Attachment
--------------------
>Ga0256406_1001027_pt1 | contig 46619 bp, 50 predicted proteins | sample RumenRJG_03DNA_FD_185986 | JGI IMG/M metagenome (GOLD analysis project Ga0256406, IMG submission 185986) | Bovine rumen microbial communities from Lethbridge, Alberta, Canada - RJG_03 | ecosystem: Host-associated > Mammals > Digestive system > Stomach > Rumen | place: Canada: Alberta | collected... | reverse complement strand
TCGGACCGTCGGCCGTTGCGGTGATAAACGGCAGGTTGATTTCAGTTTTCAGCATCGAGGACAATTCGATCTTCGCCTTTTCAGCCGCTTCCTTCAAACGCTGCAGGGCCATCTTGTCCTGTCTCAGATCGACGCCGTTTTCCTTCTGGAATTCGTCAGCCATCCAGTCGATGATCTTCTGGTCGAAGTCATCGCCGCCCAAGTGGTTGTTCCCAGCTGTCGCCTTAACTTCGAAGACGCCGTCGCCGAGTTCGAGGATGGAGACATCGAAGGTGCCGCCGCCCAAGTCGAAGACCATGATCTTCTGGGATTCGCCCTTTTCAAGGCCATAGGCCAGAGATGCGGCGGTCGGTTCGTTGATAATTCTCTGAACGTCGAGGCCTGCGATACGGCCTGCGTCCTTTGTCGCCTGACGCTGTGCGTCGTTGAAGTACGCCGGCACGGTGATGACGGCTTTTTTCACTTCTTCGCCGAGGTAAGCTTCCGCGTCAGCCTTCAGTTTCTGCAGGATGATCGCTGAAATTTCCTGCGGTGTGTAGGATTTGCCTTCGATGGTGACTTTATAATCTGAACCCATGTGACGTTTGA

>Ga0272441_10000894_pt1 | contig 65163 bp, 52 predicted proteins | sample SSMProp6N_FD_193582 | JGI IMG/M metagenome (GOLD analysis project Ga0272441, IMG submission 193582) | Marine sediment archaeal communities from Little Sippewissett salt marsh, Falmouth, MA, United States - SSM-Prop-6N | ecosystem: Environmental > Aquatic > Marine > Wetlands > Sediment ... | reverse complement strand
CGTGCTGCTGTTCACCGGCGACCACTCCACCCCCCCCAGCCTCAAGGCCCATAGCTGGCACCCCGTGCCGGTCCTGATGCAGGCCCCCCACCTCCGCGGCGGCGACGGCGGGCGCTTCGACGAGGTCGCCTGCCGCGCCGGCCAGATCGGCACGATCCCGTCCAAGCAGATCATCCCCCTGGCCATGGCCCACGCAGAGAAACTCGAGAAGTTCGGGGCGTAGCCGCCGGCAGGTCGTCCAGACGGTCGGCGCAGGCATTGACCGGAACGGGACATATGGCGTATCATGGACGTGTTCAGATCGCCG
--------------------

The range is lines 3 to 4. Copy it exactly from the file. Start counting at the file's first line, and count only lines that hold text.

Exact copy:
>Ga0272441_10000894_pt1 | contig 65163 bp, 52 predicted proteins | sample SSMProp6N_FD_193582 | JGI IMG/M metagenome (GOLD analysis project Ga0272441, IMG submission 193582) | Marine sediment archaeal communities from Little Sippewissett salt marsh, Falmouth, MA, United States - SSM-Prop-6N | ecosystem: Environmental > Aquatic > Marine > Wetlands > Sediment ... | reverse complement strand
CGTGCTGCTGTTCACCGGCGACCACTCCACCCCCCCCAGCCTCAAGGCCCATAGCTGGCACCCCGTGCCGGTCCTGATGCAGGCCCCCCACCTCCGCGGCGGCGACGGCGGGCGCTTCGACGAGGTCGCCTGCCGCGCCGGCCAGATCGGCACGATCCCGTCCAAGCAGATCATCCCCCTGGCCATGGCCCACGCAGAGAAACTCGAGAAGTTCGGGGCGTAGCCGCCGGCAGGTCGTCCAGACGGTCGGCGCAGGCATTGACCGGAACGGGACATATGGCGTATCATGGACGTGTTCAGATCGCCG